Montana Outdoors

May 2, 2008

I’m afraid it has begun

In a rural area something that is missing is infrastructure, some would say by definition. Others might say that the infrastructure isn’t exactly missing, but those who live there often are the infrastructure. I was reminded of that yesterday when a call came over my pager inviting those of us who belong to the Rural Fire Department to go to the scene of a brush fire that was trying to get up into the timber. A house was near but not immediately threatened. In an urban area a fire call is answered by a professional team of firefighters: in a rural area it is answered by those of us who volunteer.

Despite the cold temperatures of a lingering winter and the fact that this area received far more than normal snowfall during the winter, the lower valley areas are already very dry and I’m afraid (I sure hope I’m wrong!) that the fire season started yesterday.

Eight miles from town as we approached mile marker 67, the dispatcher’s location for the fire, we could see a column of smoke coming from a shelf area a few hundred feet above the highway and off to the right a half mile or so. The voice of our chief who was in the lead truck came over the radio informing us where to turn off to get into that area.

Thanks to some good thinking and planning by the senior staff in our department, we have in our arsenal three wildland fire engines (brush trucks) which are light trucks which carry 300 gallons of water, a pump system which injects foam, creating a water-foam mix that is incredibly efficient and room for extra hose and all our other gear. The 4X4 F350 that I drove today had all it could do with all six wheels spinning to climb a steep trail up the mountainside to get into the right position for delivering our foam to the head of the fire.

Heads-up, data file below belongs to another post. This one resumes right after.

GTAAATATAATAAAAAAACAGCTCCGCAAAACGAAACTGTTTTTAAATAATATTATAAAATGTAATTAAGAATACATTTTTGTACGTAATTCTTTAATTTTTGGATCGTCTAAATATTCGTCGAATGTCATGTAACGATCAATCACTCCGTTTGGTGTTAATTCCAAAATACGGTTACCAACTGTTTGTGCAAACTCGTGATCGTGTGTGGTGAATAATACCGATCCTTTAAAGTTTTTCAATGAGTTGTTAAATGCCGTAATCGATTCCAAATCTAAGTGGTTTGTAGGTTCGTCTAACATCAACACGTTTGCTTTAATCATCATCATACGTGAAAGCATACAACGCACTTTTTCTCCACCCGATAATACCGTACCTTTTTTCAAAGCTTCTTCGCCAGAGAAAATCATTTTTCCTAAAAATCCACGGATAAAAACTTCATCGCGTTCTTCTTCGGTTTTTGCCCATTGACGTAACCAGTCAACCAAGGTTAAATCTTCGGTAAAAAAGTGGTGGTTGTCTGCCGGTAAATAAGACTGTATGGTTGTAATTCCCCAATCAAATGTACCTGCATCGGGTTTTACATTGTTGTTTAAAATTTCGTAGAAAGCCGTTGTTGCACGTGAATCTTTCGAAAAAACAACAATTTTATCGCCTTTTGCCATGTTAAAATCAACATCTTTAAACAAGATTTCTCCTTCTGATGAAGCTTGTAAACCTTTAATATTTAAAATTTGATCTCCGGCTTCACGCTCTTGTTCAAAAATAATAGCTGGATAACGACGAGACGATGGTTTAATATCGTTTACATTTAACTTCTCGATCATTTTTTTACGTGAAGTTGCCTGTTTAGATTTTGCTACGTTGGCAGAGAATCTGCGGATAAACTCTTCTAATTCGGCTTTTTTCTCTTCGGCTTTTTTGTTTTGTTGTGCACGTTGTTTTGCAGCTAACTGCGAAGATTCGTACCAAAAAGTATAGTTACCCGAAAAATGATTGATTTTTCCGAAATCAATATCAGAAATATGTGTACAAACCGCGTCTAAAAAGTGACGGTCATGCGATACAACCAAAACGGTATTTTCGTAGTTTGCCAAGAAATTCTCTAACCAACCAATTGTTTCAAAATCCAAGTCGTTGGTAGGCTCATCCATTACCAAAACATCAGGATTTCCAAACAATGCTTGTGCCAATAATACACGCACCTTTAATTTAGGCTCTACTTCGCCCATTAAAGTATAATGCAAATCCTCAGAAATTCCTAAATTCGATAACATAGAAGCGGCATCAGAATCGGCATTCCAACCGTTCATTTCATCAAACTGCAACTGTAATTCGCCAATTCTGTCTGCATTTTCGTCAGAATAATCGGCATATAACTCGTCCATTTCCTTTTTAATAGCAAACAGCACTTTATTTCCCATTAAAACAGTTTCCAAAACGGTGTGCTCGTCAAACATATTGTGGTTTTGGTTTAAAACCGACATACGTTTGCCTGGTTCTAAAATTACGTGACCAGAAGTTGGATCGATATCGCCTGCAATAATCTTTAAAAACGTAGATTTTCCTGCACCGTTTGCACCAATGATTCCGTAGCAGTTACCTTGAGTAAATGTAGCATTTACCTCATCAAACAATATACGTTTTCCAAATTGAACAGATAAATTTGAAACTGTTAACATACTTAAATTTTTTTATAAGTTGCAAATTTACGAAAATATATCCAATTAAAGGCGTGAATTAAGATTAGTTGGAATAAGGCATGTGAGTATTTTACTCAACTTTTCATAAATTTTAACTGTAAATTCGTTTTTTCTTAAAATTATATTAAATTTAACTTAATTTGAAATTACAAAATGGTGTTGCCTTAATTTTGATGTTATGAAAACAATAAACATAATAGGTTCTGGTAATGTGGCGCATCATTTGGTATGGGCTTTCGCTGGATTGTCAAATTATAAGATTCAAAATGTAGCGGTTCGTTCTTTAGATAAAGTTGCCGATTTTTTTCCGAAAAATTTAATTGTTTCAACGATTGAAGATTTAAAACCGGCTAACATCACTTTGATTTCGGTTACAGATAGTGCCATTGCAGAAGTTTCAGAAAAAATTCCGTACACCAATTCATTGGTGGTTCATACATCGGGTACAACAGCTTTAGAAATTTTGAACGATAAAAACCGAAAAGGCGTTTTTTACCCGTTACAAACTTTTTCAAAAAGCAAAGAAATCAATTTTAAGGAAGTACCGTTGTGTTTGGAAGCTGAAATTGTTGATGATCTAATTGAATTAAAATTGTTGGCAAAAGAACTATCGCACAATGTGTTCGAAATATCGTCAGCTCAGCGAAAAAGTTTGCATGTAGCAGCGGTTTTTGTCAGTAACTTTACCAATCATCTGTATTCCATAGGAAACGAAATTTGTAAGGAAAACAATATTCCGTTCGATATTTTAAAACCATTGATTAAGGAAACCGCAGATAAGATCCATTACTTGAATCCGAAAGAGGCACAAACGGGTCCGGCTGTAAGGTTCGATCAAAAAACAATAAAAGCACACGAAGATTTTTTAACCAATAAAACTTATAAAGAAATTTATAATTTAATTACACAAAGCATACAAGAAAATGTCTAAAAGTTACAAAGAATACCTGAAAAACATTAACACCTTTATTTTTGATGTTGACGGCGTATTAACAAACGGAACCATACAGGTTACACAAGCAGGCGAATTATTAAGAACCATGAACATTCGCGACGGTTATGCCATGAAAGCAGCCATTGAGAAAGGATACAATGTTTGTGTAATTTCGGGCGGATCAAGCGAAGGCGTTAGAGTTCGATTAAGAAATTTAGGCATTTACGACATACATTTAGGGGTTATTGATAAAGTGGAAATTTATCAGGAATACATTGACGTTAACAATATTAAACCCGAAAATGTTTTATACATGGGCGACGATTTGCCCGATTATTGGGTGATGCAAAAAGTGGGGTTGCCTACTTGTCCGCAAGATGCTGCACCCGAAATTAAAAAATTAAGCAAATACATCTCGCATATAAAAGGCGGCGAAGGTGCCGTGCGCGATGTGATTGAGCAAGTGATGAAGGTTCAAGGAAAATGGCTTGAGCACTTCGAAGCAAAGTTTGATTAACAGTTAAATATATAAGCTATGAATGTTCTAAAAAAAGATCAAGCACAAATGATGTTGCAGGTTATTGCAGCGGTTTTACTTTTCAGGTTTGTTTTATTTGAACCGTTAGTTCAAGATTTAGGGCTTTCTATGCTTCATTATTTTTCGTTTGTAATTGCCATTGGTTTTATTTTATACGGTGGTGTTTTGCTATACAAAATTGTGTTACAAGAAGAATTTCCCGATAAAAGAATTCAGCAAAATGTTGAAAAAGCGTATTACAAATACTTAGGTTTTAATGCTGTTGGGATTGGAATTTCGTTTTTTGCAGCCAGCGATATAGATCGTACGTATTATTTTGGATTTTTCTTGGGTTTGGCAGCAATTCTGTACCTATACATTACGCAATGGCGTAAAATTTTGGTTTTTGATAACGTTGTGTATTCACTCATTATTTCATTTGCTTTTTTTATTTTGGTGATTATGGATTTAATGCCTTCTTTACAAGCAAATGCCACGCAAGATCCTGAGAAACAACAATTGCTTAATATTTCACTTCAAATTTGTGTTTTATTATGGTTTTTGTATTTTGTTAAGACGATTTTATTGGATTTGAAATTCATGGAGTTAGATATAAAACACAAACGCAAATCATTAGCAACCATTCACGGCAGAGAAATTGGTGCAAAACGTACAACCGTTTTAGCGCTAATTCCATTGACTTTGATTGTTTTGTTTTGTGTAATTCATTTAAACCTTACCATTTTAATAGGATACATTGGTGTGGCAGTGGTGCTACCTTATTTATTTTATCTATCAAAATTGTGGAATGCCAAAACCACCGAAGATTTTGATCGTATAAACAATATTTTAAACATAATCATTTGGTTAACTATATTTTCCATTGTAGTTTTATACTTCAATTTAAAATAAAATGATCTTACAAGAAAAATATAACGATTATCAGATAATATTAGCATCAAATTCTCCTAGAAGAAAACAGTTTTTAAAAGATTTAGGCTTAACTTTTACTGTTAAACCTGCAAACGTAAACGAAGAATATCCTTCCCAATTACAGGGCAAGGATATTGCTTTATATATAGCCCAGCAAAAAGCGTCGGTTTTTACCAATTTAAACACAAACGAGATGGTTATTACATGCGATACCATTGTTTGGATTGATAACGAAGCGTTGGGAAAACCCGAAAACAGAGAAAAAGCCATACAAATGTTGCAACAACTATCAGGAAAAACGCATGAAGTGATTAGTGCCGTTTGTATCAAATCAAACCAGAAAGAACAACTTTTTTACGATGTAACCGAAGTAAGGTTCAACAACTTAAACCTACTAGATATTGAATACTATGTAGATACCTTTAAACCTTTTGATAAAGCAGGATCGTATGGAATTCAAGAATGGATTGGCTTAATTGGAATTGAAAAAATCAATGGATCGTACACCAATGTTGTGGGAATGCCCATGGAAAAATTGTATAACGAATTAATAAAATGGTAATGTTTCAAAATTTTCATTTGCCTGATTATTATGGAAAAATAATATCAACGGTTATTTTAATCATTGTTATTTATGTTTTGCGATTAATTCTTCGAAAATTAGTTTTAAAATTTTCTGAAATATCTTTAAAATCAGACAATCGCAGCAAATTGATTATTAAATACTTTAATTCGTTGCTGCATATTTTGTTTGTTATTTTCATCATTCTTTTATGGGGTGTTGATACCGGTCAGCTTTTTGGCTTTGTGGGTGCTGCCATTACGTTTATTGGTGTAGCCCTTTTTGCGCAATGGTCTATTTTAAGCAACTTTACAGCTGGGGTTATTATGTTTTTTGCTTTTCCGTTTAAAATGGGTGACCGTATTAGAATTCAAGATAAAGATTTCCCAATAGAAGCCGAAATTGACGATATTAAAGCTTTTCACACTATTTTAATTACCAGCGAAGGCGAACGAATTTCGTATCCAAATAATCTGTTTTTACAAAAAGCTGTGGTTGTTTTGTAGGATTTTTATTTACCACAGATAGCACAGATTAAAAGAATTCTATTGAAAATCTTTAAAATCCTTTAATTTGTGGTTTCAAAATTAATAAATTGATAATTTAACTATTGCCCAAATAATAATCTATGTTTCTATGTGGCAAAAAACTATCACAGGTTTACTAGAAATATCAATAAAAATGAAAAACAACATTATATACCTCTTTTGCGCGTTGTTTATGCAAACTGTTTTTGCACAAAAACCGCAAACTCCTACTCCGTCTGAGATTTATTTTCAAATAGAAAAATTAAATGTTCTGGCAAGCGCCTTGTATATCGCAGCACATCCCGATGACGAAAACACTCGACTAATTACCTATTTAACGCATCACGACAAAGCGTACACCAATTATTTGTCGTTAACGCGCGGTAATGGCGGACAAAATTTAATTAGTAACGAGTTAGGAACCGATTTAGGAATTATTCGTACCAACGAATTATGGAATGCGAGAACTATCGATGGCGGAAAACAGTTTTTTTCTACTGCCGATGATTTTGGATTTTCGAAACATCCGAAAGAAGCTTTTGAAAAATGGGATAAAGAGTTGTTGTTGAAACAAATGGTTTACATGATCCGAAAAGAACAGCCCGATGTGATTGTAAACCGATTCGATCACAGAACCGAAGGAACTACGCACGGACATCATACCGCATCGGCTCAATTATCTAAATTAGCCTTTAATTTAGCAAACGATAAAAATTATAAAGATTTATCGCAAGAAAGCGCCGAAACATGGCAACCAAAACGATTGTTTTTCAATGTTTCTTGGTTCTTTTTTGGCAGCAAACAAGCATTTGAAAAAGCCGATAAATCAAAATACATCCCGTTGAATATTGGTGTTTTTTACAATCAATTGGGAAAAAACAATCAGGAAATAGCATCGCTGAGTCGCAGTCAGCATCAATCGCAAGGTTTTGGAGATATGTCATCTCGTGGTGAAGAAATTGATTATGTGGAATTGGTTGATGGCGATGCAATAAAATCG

After three and a half hours with crews working from our brush trucks, a crew from the state DNRC and a crew from the USFS the fire was out and being mopped up. We used over 1500 gallons of water and foam, filling each truck twice from our 3000 gallon water tender also near the scene, got filthy and smelly and had a wonderful time. Sometimes it’s fun to be a part of the infrastructure!

As far as I was concerned, the best reward came just as we were wrapping everything up when about 20 Bighorn sheep strolled out into a small clearing a hundred yards away and stood looking at us as if to say “thanks for protecting our home”.

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March 14, 2008

Midnight fire response

Filed under: Montana, Outdoors, Rural fire department, Volunteerism — Tags: , — montucky @ 7:09 pm

At a quarter to midnight Monday when the first shrill alarm tones from my pager shattered the stillness of the night, I rolled out of bed and began pulling on my jeans. By the time I was reaching for my boots, the voice of 911 dispatch was requesting Rural Fire and area ambulance to respond to an explosion and fire in a residence some sixteen miles down river. It was thought that there were people still in the building, power lines were down and arcing, and a large LPG tank was in the flames.